With so many methods
available and so many factors to consider, choosing
birth control can be difficult. You may be able to
decide on a method by asking yourself the following questions:
Might I want to have a biological child in the future?
One of your first considerations might be to determine whether you want
permanent or temporary birth control. In other words, you should consider
whether you want to conceive any (or more) children. This is a decision that
will affect the rest of your life and can be made only after thinking it
If you know that you will not ever want to
conceive a pregnancy,
tubal ligation or tubal implants for you or a
vasectomy for your partner is a reasonable option to
If you are not sure about the future even though you
know how you feel now, a temporary method is a better choice. If you are young,
have few or no children, are choosing sterilization because your partner wants
it, or think it will solve money or relationship problems, you may regret your
How would an unplanned pregnancy affect my life?
If an unplanned pregnancy would seriously impact your plans for the
future, choose a birth control method that is highly effective. Or if you have
a stable relationship and income and plan to have children in the future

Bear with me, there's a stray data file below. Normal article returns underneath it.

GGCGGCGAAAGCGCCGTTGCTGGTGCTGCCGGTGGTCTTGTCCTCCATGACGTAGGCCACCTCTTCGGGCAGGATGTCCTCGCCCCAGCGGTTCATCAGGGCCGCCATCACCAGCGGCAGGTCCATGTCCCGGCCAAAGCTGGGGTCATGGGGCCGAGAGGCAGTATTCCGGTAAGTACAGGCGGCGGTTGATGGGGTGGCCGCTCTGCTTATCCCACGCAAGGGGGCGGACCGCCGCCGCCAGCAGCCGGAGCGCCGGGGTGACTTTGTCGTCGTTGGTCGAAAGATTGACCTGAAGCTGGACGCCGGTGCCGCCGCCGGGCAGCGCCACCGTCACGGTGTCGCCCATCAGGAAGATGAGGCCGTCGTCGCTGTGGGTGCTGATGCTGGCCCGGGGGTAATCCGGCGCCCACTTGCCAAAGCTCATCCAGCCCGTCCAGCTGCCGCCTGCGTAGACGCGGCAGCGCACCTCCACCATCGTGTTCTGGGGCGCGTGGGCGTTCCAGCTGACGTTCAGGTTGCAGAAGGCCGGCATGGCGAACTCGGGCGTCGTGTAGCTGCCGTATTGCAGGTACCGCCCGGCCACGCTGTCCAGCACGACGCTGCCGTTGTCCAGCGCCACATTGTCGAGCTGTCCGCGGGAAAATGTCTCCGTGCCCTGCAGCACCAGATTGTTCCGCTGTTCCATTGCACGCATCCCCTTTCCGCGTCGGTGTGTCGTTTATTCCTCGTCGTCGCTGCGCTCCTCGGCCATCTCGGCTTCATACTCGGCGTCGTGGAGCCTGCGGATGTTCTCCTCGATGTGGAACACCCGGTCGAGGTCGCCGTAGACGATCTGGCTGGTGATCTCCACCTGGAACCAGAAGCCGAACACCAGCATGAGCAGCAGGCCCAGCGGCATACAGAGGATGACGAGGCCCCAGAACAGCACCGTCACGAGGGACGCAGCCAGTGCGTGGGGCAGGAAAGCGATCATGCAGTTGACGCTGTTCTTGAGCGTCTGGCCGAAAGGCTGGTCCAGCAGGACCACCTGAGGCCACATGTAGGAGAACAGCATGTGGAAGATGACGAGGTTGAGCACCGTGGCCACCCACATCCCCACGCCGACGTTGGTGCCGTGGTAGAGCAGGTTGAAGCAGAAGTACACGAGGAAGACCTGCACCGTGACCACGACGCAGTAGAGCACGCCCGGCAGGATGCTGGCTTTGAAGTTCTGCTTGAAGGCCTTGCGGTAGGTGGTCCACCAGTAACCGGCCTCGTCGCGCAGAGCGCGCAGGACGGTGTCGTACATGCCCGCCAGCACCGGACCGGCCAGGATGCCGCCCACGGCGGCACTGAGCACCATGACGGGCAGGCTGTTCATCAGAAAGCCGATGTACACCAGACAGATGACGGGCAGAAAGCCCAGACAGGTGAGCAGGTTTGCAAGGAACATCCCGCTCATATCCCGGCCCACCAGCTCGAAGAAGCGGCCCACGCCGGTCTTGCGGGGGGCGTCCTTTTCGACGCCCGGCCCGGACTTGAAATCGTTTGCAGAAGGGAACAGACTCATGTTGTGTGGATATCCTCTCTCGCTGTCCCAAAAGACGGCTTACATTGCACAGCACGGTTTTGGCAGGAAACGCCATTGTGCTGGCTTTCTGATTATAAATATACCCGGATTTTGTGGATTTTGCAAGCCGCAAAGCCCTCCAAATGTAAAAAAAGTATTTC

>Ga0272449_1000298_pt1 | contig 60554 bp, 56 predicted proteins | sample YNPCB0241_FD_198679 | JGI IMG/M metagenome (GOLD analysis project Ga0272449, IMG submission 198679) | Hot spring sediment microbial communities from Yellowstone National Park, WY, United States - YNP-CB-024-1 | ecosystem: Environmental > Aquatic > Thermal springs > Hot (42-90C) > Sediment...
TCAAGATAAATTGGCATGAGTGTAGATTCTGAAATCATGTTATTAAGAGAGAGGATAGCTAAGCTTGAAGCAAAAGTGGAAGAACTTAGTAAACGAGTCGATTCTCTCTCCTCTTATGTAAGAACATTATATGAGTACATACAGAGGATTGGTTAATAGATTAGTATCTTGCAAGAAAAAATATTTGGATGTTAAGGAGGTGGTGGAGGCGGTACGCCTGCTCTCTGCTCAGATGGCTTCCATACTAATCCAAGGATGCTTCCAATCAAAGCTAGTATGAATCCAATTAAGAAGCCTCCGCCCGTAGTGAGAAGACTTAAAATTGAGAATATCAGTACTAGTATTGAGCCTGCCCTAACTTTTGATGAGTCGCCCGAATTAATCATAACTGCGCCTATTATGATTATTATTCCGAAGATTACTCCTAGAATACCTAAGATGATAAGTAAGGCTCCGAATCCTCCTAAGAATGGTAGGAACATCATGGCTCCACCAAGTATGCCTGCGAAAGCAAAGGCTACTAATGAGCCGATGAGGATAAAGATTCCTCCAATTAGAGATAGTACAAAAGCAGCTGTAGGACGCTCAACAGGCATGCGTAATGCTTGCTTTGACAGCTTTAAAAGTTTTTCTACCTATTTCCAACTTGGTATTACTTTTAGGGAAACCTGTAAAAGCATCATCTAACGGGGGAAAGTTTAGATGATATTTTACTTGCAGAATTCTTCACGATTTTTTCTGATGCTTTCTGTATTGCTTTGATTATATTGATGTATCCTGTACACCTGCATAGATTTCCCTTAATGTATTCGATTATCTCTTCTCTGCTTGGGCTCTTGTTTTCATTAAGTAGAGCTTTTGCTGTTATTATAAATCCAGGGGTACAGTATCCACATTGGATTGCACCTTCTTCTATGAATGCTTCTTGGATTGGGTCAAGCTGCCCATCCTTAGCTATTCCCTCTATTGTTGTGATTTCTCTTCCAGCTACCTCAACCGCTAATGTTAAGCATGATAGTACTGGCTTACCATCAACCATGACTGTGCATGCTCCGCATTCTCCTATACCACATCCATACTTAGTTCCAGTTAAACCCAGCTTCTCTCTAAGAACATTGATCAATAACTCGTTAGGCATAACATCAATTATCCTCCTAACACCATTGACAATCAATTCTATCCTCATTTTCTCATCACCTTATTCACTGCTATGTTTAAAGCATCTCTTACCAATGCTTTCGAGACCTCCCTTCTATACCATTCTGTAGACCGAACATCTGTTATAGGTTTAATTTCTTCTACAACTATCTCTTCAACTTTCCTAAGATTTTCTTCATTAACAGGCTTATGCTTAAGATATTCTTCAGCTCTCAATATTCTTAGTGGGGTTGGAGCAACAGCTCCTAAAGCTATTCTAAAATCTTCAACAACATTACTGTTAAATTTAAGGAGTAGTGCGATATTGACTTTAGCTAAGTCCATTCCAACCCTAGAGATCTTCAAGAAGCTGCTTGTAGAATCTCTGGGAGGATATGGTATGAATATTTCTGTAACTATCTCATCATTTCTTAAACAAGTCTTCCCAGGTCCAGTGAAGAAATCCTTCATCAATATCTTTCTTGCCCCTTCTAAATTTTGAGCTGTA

anyway, you may feel comfortable using a less reliable method.
How effective are different types of birth control?
Consider how important it is to you to avoid pregnancy, and then look at how well each birth control method works. Hormonal methods and IUDs work very well. Barrier methods such as condoms, diaphragms, and spermicides are only moderately effective. Fertility awareness is even less effective.
Be honest about how much effort you are willing to put into birth control. To be effective, birth control pills require you to take a pill every day. Barrier methods have to be used before sex. Fertility awareness requires that you watch your temperature and other signs closely. You must also avoid sex on days when you could get pregnant. If you are not willing to put in the effort, choose another method of birth control.
comfortable you feel about using a particular method of birth control. If you
are not comfortable with or might not consistently use a birth control method
for any reason, that method is not likely to be reliable for you in the long
How can I prevent sexually transmitted infections?
Unless you know that your partner has no other sex
partners and is free of
sexually transmitted infections (STIs), you are at risk
for STI infection. If you are at risk, protect yourself from infection every
time you have sex. Use a condom in addition to any other birth control method
You can choose between a
male or female condom to reduce your risk for
HIV (the virus that causes AIDS),
pelvic inflammatory disease (PID), and other